The after Effects of September 11: What the Polls Tell Us
Pobst, Kevin, Social Education
ONE PHRASE often heard since September 11 is that "the United States has been transformed." Some significant changes have indeed taken place in the attitudes of Americans to the threat of terrorism and challenges related to it, but opinion polls show that otherwise much has remained the same.
This article examines surveys of American attitudes to a number of major issues from September 11 to the end of January 2002. In addition to exploring views on the war on terrorism, America's political leadership, and civil liberties, it also reports on responses by the American public to a number of questions asking how September 11 has affected them more personally.
The War against Terrorism
From the time of the Vietnam era, the reluctance of the American public to engage in military intervention overseas has been a constraint on U.S. foreign policy. Since September 11, this constraint has not been in evidence, and opinion polls show a much greater support for military intervention abroad, not only against al Qaeda, but also against countries considered to sponsor terrorism, even if they had no direct connection with the attacks of September 11.
Support for the war against terrorism compares very favorably with support for other U.S. wars of the second half of the twentieth century. More than 90 percent of persons surveyed in polls have regularly expressed approval of the insertion of ground troops into Afghanistan. Approval ratings for the use of ground forces in the Gulf War in 1991 were never this high. After the Gulf War ended and the question of reinserting troops came up in 1992-93, approval ranged from 55 to 70 percent. Support for the use of American ground troops in Bosnia (1995-1998) never rose higher than 53 percent and was usually less than 50 percent, while public disapproval of placing troops in Haiti in 1994 exceeded approval. (1)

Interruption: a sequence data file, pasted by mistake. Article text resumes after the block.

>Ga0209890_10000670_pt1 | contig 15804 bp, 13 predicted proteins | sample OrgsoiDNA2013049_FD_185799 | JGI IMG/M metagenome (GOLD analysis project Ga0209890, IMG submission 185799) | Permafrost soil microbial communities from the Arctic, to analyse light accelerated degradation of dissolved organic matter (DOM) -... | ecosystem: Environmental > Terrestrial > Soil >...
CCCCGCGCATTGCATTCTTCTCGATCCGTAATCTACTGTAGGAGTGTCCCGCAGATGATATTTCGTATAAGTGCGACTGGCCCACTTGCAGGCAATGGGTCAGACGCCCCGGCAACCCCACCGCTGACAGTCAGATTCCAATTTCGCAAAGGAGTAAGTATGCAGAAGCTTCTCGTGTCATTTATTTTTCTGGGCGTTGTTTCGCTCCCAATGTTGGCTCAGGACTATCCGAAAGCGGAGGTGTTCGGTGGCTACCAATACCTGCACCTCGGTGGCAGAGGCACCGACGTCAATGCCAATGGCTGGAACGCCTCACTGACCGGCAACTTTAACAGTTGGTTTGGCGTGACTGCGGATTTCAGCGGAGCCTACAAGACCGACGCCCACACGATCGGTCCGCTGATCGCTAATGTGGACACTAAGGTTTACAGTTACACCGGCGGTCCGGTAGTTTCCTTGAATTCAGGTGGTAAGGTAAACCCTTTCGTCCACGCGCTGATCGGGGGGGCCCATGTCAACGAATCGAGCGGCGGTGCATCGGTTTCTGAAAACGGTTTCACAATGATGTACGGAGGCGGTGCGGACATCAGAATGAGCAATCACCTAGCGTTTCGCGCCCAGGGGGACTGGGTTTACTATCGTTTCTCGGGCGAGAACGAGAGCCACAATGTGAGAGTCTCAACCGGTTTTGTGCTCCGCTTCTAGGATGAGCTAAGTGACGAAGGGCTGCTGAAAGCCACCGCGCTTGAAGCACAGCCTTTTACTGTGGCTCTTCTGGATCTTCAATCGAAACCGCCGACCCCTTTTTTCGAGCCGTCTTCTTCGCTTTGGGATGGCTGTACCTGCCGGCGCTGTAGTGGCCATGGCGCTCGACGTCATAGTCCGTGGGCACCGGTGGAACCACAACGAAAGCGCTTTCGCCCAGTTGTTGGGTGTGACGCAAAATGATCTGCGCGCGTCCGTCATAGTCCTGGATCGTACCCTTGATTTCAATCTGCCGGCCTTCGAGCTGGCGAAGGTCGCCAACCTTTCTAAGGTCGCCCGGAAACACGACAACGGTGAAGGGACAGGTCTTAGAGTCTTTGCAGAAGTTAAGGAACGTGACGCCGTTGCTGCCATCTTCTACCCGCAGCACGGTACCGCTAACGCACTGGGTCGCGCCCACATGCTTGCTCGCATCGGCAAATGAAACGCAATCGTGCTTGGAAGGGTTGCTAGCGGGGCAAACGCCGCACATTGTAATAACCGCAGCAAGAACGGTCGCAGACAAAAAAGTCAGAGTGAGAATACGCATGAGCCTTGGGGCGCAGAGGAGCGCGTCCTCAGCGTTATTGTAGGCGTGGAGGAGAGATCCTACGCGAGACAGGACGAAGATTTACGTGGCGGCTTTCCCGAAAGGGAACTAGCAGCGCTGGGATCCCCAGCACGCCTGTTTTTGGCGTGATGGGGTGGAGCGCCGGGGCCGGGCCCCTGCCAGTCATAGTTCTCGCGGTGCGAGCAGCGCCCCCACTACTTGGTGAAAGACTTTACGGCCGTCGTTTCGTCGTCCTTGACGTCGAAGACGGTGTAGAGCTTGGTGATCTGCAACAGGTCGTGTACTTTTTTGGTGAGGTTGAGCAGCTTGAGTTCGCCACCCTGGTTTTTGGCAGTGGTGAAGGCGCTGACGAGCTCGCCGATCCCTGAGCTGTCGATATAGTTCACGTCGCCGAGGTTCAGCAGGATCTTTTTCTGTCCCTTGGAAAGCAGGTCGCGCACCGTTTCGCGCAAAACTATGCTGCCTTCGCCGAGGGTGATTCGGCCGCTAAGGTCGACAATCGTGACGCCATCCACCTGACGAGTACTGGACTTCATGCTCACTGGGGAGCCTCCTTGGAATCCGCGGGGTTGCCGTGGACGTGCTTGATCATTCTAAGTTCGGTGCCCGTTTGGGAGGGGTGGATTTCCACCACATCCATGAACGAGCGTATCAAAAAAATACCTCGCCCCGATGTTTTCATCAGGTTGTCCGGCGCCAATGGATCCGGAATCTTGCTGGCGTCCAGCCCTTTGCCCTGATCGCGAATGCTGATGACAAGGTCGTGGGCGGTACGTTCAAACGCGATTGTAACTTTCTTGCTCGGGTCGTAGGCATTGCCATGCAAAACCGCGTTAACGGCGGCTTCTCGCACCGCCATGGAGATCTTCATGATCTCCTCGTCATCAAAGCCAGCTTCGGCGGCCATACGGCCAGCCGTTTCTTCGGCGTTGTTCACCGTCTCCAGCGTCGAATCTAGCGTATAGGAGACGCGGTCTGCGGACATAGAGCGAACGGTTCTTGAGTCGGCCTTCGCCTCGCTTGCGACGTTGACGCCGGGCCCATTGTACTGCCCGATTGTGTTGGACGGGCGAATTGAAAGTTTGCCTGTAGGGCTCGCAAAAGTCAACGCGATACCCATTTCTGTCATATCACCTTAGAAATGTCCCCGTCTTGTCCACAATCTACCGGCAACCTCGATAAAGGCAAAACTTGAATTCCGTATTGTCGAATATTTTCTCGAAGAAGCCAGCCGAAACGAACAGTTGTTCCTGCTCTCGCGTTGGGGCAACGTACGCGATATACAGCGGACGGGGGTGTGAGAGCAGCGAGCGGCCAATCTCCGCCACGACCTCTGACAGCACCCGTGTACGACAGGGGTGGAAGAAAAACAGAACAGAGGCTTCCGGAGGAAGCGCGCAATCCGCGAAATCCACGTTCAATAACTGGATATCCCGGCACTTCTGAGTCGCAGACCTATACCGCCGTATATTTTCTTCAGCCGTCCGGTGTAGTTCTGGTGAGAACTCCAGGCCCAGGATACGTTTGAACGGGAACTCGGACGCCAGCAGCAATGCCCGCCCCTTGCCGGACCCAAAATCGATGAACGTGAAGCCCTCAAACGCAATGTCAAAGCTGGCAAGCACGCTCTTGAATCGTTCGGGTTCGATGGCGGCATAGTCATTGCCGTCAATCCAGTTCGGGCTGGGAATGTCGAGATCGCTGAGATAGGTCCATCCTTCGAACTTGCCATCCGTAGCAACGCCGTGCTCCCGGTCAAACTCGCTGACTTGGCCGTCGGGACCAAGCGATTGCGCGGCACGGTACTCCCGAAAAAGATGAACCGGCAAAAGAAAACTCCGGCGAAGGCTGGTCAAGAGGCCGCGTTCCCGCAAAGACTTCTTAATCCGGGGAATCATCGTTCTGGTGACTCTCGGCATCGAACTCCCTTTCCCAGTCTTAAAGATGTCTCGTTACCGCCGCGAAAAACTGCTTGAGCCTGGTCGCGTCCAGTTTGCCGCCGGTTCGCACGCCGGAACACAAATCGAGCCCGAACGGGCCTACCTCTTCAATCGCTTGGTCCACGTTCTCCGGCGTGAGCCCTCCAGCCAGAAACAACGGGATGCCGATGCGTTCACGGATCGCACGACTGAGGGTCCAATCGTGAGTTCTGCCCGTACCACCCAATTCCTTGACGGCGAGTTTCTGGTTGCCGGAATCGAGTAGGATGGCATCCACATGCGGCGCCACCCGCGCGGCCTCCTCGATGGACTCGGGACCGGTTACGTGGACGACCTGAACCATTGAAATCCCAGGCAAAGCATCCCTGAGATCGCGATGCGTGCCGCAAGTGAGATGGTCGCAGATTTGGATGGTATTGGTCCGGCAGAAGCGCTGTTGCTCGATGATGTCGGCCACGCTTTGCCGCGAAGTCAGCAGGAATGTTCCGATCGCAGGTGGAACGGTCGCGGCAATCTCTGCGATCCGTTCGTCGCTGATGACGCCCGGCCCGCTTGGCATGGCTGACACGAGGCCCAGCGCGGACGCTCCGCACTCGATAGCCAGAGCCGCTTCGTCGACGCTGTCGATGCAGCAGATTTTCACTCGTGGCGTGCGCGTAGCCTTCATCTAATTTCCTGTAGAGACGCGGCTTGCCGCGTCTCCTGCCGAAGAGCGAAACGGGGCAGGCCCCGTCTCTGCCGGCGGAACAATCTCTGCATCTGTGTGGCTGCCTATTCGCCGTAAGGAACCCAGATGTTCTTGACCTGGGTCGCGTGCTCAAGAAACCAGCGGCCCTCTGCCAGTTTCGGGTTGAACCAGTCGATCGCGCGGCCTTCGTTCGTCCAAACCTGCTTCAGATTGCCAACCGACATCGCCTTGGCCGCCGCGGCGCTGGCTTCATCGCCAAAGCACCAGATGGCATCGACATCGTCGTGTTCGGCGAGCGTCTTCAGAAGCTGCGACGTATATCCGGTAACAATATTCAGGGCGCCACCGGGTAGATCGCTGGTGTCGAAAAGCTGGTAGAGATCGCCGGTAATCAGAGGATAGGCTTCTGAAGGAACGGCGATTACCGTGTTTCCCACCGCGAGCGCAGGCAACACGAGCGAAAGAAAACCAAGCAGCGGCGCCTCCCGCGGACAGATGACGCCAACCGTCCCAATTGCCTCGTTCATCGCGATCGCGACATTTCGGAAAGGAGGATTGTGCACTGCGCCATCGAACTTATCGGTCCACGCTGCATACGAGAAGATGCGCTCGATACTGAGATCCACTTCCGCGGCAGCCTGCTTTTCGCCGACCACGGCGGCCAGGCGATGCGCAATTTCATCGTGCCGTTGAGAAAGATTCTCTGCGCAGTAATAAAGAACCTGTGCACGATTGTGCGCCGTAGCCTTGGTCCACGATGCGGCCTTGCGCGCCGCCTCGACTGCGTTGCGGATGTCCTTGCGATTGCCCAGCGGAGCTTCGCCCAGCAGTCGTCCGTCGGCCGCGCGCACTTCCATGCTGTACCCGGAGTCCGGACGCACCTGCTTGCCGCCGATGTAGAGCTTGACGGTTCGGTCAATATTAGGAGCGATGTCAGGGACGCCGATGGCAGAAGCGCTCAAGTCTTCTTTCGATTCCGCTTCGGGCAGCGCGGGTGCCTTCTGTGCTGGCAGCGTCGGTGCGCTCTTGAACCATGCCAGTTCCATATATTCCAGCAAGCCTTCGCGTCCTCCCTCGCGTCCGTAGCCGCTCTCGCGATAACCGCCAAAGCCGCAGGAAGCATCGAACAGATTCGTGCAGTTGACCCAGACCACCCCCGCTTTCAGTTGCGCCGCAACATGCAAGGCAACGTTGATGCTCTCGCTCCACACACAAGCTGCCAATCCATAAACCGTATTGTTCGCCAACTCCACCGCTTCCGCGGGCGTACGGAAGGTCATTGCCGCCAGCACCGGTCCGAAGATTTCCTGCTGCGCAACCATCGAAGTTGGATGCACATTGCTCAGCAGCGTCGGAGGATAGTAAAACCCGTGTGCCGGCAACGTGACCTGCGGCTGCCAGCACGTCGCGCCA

Americans appear to have accepted the notion that the war on terrorism is likely to be a long one. That practicality greatly surpasses Americans' reactions to the war against Japan following the Pearl Harbor attack. Only 51 percent of Americans in December 1941 expected a long war, while 87 percent of the public in November 2001 understands that this unconventionally defined war may drag on and on. While 26 percent of Americans conceived of the war against Japan at the time as probably a "comparatively easy war," only 4 percent of Americans have such a view toward this war. (2)
Despite the overwhelming public support for the war, three important factors that might affect this support in future are evident in opinion polls.
The success of the war. Although the war in Afghanistan was strongly supported from the start, optimism built from October to January. Poll results from October and early November reflected somewhat guarded expectations for the war effort and its progress to date, but as the air and ground offensives destroyed the Taliban and al Qaeda resistance, the enthusiasm of Americans understandably increased for the prospects of the more globally conceived war on terrorism described to the public in September. For this kind of war, a modest pessimism initially characterized the public attitude. In late September, only 37 percent of the public was "very confident" about succeeding (compared to 61 percent who were "very confident" at the beginning of the more narrowly and conventionally defined Gulf War). (3) However, in early October, this kind of war garnered 49 percent support, and by late November, 62 percent of the public was on board.
Just as support for the war seems correlated to the success of the war, it also seems to be influenced by the extent of casualties suffered. Support for the use of ground troops in a war on terror, in Afghanistan or against other targets, decreased when pollsters qualified the question with the prospect of substantial military or civilian casualties, even though a sizable majority still supported conventional war in such circumstances. …